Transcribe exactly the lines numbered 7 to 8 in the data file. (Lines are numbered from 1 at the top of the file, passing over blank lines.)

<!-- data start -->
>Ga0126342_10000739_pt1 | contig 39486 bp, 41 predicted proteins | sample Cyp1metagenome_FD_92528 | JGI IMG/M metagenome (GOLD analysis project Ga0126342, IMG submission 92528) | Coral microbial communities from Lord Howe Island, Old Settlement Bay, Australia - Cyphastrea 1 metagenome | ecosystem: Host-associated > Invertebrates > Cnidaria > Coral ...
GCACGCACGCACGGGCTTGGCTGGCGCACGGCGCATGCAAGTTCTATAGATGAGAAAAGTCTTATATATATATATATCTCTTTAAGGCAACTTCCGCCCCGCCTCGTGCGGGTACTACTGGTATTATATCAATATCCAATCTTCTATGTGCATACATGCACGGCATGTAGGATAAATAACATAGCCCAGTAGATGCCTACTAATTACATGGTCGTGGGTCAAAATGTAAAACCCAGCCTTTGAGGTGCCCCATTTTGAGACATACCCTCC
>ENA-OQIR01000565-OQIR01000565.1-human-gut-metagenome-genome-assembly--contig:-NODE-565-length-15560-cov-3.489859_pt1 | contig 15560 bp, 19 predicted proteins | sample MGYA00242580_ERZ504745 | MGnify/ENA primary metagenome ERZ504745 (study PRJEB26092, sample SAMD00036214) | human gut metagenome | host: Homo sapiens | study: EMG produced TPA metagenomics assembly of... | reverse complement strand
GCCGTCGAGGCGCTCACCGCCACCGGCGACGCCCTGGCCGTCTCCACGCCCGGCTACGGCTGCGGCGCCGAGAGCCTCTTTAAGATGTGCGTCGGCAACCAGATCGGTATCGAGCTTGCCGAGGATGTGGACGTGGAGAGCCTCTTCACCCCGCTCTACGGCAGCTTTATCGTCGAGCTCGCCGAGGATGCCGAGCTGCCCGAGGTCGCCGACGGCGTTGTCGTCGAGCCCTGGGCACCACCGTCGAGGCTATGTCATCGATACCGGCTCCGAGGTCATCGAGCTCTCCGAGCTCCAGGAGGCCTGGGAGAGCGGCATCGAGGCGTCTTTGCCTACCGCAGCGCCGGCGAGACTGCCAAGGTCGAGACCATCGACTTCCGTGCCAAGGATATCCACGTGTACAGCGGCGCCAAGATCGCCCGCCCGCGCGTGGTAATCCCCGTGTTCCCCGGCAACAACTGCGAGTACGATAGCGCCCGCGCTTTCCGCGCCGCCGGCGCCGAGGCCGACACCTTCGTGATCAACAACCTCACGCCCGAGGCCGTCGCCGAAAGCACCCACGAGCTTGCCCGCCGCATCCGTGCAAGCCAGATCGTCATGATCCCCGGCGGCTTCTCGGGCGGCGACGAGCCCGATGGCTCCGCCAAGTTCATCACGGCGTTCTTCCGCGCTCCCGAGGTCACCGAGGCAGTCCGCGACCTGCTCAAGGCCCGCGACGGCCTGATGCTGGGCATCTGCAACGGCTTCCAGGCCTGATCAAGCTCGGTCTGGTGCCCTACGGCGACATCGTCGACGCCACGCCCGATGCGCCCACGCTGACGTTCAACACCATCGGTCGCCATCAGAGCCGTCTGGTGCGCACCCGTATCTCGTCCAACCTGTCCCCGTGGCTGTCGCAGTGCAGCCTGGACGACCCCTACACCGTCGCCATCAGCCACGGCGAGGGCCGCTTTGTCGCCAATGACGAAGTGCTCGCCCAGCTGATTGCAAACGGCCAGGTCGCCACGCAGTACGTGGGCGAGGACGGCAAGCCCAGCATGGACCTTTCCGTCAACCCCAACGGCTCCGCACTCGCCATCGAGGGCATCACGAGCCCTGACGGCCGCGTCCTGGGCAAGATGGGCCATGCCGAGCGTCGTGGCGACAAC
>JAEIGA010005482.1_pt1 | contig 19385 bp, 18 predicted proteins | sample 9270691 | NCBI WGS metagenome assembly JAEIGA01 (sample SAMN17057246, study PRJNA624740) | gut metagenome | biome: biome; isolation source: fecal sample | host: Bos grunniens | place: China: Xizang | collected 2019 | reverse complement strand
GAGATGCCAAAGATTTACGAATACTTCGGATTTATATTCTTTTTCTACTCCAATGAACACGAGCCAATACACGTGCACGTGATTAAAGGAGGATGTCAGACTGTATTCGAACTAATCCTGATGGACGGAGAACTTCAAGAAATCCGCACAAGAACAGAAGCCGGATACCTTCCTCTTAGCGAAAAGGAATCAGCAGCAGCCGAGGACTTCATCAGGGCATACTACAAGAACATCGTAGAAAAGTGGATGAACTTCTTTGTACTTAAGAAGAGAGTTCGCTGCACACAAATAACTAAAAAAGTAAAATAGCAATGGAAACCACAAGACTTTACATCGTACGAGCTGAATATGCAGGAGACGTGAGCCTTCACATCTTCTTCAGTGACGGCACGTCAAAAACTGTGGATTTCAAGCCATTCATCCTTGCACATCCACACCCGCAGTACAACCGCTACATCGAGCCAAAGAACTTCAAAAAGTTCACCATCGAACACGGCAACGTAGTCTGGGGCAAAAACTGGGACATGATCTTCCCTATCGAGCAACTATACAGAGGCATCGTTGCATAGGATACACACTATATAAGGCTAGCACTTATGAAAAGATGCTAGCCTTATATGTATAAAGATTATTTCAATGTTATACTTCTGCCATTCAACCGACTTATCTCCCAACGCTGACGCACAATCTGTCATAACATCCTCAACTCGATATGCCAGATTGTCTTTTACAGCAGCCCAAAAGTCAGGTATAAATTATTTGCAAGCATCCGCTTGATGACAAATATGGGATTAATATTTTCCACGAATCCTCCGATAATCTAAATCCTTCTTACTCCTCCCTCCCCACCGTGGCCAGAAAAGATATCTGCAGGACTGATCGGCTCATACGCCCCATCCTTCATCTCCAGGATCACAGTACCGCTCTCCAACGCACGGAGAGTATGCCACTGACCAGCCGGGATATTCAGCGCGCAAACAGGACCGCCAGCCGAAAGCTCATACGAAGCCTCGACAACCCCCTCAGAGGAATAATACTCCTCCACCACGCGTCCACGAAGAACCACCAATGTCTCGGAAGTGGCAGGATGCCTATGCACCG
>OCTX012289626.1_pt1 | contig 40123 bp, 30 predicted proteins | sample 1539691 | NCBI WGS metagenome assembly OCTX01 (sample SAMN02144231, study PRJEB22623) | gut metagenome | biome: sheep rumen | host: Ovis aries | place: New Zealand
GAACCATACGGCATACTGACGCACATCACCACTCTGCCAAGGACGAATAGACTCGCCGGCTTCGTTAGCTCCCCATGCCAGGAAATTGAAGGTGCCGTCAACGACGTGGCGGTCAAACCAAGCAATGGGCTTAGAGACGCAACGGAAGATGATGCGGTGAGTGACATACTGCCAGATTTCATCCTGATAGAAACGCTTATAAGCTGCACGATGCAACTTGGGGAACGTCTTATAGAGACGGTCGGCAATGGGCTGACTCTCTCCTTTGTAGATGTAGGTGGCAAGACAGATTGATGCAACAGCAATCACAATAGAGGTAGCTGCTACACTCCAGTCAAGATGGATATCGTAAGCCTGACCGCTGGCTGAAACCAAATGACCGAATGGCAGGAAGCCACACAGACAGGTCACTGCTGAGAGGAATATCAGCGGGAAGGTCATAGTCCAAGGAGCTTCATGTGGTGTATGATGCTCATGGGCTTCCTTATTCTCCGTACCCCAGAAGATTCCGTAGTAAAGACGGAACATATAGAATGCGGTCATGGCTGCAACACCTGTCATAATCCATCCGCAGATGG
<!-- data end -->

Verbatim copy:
>OCTX012289626.1_pt1 | contig 40123 bp, 30 predicted proteins | sample 1539691 | NCBI WGS metagenome assembly OCTX01 (sample SAMN02144231, study PRJEB22623) | gut metagenome | biome: sheep rumen | host: Ovis aries | place: New Zealand
GAACCATACGGCATACTGACGCACATCACCACTCTGCCAAGGACGAATAGACTCGCCGGCTTCGTTAGCTCCCCATGCCAGGAAATTGAAGGTGCCGTCAACGACGTGGCGGTCAAACCAAGCAATGGGCTTAGAGACGCAACGGAAGATGATGCGGTGAGTGACATACTGCCAGATTTCATCCTGATAGAAACGCTTATAAGCTGCACGATGCAACTTGGGGAACGTCTTATAGAGACGGTCGGCAATGGGCTGACTCTCTCCTTTGTAGATGTAGGTGGCAAGACAGATTGATGCAACAGCAATCACAATAGAGGTAGCTGCTACACTCCAGTCAAGATGGATATCGTAAGCCTGACCGCTGGCTGAAACCAAATGACCGAATGGCAGGAAGCCACACAGACAGGTCACTGCTGAGAGGAATATCAGCGGGAAGGTCATAGTCCAAGGAGCTTCATGTGGTGTATGATGCTCATGGGCTTCCTTATTCTCCGTACCCCAGAAGATTCCGTAGTAAAGACGGAACATATAGAATGCGGTCATGGCTGCAACACCTGTCATAATCCATCCGCAGATGG